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# I noticed that M04 has a couple of questions around 0's and

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I noticed that M04 has a couple of questions around 0's and [#permalink]

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31 Jul 2008, 01:37
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I noticed that M04 has a couple of questions around 0's and I screwed them up

Here's what I know about 0's

0 = even
0 is not negative, nor is it positive
0! = 1 (for whatever reason)
0^-1 = undefined (because it is 1/0)

But what is 0^0?
Is it 1 or is it 0?

MGMAT book says
"By definition, any base raised to 0 power yields 1"
and
"Any exponent expression with a base of 0 always yields 0, regardless of exponent"

I know this may be simple for some, but I never learned this.
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31 Jul 2008, 04:15
fwl200 wrote:
But what is 0^0?
Is it 1 or is it 0?

MGMAT book says
"By definition, any base raised to 0 power yields 1"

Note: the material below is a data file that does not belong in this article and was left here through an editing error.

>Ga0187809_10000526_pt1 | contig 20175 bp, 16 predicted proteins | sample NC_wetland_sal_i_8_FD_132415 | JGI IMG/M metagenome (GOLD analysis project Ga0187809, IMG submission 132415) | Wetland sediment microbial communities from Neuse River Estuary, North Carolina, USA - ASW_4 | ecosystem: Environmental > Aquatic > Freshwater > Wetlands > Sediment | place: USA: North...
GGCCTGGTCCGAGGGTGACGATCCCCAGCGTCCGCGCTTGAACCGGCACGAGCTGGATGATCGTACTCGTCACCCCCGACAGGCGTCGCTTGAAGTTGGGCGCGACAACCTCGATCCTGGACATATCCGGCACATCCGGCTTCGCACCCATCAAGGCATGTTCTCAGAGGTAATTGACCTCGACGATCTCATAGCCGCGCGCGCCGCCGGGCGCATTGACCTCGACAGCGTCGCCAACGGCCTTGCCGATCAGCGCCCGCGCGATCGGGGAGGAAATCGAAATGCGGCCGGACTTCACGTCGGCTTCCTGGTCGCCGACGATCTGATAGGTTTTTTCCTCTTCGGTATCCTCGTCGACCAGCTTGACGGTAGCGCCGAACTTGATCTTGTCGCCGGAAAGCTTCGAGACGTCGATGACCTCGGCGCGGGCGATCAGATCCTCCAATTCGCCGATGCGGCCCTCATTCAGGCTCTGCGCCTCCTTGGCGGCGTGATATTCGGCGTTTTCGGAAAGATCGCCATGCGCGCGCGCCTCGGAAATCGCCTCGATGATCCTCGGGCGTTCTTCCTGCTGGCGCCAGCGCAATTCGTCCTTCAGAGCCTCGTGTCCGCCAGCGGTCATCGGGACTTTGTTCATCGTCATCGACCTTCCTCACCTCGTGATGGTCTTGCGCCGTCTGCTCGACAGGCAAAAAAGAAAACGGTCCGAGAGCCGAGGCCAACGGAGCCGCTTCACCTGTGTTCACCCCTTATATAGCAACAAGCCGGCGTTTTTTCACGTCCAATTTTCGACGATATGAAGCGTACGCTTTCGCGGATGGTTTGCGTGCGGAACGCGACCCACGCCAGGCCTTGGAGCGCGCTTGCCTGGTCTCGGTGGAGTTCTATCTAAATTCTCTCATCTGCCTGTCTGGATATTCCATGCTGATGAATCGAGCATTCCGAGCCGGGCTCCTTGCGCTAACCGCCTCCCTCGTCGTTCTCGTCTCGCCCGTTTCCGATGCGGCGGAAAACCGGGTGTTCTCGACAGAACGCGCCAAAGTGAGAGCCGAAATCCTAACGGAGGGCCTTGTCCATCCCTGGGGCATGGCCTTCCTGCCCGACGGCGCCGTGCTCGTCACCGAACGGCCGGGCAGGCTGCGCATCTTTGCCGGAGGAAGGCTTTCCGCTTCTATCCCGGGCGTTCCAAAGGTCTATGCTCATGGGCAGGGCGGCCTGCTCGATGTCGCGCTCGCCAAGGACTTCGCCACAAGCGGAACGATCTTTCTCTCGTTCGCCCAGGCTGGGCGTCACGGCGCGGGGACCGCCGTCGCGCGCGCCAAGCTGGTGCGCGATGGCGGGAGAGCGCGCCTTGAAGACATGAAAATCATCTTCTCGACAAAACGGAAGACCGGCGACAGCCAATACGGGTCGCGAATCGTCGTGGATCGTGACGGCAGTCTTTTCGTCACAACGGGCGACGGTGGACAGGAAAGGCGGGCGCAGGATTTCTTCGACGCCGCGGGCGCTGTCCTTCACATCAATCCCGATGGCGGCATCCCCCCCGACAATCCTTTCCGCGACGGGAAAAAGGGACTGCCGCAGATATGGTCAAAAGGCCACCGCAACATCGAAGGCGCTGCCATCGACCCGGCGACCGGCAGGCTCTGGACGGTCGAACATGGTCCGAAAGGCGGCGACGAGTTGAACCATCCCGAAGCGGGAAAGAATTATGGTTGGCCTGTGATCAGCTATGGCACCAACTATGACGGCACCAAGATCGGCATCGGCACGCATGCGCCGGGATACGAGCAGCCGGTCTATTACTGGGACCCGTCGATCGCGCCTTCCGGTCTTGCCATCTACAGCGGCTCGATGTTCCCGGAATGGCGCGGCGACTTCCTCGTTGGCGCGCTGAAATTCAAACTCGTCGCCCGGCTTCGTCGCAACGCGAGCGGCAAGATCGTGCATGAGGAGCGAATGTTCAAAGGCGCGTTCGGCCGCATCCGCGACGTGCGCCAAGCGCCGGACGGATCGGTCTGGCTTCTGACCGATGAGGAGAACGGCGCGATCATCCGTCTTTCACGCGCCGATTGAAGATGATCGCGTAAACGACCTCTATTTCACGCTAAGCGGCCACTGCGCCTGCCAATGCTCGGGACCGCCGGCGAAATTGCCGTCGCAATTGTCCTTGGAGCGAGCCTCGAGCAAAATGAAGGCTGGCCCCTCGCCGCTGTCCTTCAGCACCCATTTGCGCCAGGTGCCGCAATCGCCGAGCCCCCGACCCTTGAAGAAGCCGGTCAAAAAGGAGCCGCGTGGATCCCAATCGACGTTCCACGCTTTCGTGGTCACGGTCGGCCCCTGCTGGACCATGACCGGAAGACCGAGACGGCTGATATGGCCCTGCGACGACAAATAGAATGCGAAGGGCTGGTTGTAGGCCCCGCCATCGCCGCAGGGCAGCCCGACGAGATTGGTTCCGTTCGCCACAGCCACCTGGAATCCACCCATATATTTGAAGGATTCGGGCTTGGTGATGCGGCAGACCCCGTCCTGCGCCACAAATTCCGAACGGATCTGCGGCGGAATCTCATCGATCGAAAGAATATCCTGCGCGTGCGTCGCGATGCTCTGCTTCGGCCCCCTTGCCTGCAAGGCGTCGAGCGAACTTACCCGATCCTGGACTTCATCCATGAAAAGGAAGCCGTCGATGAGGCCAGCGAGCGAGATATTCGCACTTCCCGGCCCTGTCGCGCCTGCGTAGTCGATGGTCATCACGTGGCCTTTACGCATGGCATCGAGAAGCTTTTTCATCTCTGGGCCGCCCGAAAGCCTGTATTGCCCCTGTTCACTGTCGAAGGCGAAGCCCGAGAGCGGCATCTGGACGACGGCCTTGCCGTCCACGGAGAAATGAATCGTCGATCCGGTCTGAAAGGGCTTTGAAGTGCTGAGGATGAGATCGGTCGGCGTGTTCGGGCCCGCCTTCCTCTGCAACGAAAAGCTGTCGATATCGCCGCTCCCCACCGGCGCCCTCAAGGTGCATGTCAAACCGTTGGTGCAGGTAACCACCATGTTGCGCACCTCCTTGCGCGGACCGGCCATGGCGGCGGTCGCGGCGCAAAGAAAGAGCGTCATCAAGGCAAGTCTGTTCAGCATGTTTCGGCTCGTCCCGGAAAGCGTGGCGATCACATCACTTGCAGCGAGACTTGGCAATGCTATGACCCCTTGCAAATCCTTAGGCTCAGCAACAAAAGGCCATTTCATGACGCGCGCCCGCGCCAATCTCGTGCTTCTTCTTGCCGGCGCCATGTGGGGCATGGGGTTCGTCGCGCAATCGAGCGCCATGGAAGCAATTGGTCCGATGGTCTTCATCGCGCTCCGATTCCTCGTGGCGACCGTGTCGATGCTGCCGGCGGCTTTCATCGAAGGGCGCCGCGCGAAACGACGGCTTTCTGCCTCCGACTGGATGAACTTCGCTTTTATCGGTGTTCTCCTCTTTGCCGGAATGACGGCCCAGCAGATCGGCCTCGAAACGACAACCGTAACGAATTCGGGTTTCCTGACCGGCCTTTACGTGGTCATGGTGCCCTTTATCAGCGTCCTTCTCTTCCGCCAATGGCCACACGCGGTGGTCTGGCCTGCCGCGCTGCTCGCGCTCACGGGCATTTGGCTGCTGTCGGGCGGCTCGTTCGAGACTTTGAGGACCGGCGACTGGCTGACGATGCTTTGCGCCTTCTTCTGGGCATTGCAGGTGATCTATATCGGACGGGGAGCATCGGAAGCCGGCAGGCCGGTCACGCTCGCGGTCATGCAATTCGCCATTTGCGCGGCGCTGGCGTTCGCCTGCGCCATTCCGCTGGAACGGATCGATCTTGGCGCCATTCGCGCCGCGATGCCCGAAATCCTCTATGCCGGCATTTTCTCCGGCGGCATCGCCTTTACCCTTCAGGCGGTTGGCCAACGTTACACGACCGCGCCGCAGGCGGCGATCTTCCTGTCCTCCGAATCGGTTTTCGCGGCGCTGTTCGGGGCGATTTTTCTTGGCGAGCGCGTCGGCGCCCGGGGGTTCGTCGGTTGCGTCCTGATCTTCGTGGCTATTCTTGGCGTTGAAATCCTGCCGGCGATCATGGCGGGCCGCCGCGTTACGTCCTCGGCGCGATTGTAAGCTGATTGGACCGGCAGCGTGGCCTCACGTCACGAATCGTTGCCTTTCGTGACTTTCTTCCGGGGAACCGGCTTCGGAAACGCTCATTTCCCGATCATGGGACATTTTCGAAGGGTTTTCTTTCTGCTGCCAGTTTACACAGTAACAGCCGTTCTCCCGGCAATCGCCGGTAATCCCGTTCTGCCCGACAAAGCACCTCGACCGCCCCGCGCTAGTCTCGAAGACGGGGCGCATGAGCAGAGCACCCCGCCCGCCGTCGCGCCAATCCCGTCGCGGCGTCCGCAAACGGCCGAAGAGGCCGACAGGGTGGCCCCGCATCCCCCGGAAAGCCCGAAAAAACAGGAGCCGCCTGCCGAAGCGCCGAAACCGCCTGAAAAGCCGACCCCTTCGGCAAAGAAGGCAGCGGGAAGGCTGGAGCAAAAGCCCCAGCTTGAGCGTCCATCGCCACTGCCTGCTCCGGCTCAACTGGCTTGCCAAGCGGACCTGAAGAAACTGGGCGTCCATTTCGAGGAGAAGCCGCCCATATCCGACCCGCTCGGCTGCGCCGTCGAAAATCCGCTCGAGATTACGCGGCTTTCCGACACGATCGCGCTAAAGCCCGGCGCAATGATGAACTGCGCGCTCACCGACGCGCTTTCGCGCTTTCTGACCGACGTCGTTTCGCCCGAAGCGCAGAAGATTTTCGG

and
"Any exponent expression with a base of 0 always yields 0, regardless of exponent"

I know this may be simple for some, but I never learned this.

No, it's not simple even for mathematicians. There's debate about how 0^0 should be defined; some think it should be defined to be equal to 1, but normally it's considered to be undefined (because, if you know calculus, limit(x -> 0) x^0 = 1, while limit(x -> 0) 0^x = 0).

So the MGMAT book is incorrect, if you've quoted it accurately- they should leave out the case of 0^0. Not that it matters on the GMAT- you'll never encounter this exceptional case on the test.
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01 Aug 2008, 01:01
IanStewart wrote:
fwl200 wrote:
But what is 0^0?
Is it 1 or is it 0?

MGMAT book says
"By definition, any base raised to 0 power yields 1"
and
"Any exponent expression with a base of 0 always yields 0, regardless of exponent"

I know this may be simple for some, but I never learned this.

No, it's not simple even for mathematicians. There's debate about how 0^0 should be defined; some think it should be defined to be equal to 1, but normally it's considered to be undefined (because, if you know calculus, limit(x -> 0) x^0 = 1, while limit(x -> 0) 0^x = 0).

So the MGMAT book is incorrect, if you've quoted it accurately- they should leave out the case of 0^0. Not that it matters on the GMAT- you'll never encounter this exceptional case on the test.
You are right, the number is actually undefined.

But for that matters, 0^0 is often said in maths to be equal to 1. That is what solved most of the "issues" with this number. But this is just a convention and you should never really find this in the GMAT.
Re: Number property: Zero   [#permalink] 01 Aug 2008, 01:01
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